In Culture News from Rolling Stone, Bill Gates shares his perspective on God, faith and his own religious practice:
What do you say to people who argue that America's best days are behind us? That's almost laughable. The only definition by which America's best days are behind it is on a purely relative basis. That is, in 1946, when we made up about six percent of humanity, but we dominated everything. But America's way better today than it's ever been. Say you're a woman in America, would you go back 50 years? Say you're gay in America, would you go back 50 years? Say you're sick in America, do you want to go back 50 years? I mean, who are we kidding? ...
You're a technologist, but a lot of your work now with the foundation has a moral dimension. Has your thinking about the value of religion changed over the years? The moral systems of religion, I think, are super important. We've raised our kids in a religious way; they've gone to the Catholic church that Melinda goes to and I participate in. I've been very lucky, and therefore I owe it to try and reduce the inequity in the world. And that's kind of a religious belief. I mean, it's at least a moral belief.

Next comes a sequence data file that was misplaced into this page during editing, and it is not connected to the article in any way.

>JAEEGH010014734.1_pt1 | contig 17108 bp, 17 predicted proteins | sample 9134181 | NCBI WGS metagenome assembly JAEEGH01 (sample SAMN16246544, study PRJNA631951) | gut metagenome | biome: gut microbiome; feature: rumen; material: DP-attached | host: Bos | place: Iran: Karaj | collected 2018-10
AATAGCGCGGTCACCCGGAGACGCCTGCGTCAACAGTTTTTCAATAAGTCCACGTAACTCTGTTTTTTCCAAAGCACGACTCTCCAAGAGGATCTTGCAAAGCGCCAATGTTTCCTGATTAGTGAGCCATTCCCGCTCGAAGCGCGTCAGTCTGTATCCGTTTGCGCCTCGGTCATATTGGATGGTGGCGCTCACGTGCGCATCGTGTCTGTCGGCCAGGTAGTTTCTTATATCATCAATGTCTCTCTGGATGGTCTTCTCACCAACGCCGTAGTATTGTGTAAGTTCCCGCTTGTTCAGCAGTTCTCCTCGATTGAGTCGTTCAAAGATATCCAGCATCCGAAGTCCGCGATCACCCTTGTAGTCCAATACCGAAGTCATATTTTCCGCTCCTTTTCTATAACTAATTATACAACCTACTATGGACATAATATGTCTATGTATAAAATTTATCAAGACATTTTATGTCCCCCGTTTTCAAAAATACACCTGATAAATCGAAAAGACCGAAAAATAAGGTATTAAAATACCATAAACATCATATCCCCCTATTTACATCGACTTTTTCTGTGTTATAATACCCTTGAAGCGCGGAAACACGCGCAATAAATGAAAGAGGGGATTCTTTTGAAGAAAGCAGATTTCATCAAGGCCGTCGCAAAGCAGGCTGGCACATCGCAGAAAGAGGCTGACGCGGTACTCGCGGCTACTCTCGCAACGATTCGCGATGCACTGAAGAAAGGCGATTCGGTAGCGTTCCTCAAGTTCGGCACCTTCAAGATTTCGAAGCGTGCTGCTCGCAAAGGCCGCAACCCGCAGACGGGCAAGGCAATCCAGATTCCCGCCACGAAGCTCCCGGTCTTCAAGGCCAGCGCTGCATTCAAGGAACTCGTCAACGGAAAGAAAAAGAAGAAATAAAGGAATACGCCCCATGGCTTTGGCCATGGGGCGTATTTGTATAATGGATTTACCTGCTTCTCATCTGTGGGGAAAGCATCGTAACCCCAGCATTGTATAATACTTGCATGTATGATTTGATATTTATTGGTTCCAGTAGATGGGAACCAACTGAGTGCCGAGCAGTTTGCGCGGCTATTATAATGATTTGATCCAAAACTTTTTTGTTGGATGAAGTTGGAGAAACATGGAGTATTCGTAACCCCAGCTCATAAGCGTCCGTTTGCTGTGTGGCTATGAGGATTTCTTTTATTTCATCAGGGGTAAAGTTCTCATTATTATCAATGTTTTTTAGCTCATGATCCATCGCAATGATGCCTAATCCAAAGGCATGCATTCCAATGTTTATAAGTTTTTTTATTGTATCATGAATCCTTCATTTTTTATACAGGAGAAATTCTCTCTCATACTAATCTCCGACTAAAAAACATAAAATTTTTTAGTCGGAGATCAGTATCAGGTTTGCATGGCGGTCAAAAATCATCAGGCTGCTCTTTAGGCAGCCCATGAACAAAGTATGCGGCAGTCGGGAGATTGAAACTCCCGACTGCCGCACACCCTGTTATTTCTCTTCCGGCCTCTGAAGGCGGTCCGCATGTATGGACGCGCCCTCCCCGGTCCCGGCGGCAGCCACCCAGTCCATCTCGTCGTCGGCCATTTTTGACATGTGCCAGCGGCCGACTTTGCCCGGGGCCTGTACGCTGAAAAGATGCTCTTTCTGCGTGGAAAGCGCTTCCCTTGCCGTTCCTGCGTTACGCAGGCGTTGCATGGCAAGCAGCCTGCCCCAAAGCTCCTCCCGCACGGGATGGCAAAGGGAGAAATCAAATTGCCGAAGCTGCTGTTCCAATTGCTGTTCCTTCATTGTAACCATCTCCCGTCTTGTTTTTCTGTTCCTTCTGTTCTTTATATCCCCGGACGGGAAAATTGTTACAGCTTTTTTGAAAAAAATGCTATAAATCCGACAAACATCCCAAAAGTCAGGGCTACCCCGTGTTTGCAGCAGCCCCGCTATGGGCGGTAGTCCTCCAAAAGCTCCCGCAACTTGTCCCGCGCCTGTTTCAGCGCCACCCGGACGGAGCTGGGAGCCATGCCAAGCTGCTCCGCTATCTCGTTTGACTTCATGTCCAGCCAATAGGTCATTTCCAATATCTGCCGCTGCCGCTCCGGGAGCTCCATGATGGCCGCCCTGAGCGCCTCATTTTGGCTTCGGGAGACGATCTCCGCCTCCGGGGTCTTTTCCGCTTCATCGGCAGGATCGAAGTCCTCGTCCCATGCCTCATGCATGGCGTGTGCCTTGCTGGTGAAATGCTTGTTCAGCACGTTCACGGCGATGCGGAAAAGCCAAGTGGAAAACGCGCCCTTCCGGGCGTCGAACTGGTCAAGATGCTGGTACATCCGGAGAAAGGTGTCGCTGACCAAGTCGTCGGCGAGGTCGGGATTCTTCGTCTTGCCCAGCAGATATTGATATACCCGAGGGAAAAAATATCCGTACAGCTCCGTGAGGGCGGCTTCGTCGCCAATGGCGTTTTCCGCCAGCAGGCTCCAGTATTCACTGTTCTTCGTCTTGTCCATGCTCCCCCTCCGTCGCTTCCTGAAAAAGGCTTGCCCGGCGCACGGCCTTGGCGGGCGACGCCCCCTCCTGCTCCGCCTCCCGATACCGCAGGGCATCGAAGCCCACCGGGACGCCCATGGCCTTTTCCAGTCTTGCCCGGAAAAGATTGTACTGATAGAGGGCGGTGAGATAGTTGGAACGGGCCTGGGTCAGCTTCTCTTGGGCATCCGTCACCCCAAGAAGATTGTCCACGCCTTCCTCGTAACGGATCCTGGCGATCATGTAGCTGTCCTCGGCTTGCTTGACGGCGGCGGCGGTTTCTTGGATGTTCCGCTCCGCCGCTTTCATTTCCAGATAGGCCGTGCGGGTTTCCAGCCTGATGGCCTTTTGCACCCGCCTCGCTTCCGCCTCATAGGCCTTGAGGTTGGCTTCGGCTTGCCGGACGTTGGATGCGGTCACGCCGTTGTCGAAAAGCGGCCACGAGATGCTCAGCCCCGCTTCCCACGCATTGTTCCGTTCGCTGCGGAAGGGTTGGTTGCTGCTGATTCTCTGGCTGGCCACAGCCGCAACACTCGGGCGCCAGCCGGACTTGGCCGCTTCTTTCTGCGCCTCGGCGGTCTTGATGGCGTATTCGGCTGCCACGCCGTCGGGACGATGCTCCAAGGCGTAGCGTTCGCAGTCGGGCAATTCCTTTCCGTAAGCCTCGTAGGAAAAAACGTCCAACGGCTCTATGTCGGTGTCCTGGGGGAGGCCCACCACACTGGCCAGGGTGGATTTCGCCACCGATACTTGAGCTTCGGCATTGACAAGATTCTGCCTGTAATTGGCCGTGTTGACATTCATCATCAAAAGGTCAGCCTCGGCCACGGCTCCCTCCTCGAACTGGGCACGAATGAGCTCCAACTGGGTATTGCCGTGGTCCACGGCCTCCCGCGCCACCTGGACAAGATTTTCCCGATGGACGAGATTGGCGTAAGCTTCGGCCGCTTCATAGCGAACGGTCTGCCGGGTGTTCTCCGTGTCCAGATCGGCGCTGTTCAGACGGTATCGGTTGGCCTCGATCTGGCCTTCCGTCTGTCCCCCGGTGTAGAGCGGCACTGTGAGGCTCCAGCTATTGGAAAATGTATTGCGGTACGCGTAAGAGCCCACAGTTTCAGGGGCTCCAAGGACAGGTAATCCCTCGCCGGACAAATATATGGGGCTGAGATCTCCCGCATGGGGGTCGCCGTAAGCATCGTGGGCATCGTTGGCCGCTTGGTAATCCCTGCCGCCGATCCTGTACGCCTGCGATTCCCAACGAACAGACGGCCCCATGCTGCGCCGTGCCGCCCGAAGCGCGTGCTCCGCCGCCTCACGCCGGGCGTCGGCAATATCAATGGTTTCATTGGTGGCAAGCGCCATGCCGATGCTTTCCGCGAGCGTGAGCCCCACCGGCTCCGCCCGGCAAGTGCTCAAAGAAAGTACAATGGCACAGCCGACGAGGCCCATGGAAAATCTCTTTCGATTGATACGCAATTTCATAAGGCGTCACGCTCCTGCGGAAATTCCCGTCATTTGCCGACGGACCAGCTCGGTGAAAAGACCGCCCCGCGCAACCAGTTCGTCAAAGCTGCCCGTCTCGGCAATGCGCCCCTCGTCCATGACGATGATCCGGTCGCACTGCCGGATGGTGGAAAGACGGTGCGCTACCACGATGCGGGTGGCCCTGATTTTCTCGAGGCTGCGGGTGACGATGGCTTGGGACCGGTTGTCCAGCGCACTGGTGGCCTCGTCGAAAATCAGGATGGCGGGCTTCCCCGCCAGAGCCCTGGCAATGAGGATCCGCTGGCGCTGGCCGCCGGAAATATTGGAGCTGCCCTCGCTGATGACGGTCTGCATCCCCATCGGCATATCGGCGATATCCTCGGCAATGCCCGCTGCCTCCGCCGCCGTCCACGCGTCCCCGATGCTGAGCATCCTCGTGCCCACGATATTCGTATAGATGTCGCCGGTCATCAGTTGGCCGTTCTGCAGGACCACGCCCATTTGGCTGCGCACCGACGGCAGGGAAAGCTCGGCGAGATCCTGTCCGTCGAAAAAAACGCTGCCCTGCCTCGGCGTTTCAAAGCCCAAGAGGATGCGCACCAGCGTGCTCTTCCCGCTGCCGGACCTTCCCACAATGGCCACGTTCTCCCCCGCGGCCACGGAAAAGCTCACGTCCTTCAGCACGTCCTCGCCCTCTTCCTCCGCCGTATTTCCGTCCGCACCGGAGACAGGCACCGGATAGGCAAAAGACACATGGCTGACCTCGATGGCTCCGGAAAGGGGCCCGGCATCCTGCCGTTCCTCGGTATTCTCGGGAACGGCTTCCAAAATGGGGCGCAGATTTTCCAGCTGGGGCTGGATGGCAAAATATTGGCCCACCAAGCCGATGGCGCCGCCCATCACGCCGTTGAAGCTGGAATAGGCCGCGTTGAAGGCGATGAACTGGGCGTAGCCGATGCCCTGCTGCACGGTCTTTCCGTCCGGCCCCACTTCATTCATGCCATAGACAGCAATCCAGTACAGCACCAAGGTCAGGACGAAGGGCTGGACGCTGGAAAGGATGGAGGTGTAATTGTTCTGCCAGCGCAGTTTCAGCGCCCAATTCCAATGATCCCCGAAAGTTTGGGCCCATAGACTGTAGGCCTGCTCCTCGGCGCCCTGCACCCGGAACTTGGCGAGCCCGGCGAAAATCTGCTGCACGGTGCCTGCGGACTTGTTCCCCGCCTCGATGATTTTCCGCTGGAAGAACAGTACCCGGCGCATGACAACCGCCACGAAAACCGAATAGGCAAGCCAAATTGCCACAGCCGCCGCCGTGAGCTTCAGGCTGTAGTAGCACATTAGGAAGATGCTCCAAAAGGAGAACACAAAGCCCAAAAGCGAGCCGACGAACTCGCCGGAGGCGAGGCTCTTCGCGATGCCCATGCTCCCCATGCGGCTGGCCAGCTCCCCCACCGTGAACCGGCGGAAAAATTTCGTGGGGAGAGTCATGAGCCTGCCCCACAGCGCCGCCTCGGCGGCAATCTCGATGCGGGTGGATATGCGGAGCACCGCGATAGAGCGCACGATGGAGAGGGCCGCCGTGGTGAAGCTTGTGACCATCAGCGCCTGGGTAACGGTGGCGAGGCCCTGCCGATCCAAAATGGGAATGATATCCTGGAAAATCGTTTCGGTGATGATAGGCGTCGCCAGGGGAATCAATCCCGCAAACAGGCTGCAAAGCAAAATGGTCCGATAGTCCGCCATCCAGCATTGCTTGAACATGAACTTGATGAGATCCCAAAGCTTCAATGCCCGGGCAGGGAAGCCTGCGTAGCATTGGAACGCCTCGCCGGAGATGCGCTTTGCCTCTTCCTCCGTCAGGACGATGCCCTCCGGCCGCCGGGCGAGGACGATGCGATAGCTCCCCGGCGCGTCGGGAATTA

Do you believe in God?
I agree with people like Richard Dawkins that mankind felt the need for creation myths. Before we really began to understand disease and the weather and things like that, we sought false explanations for them. Now science has filled in some of the realm – not all – that religion used to fill. But the mystery and the beauty of the world is overwhelmingly amazing, and there's no scientific explanation of how it came about. To say that it was generated by random numbers, that does seem, you know, sort of an uncharitable view [laughs]. I think it makes sense to believe in God, but exactly what decision in your life you make differently because of it, I don't know.
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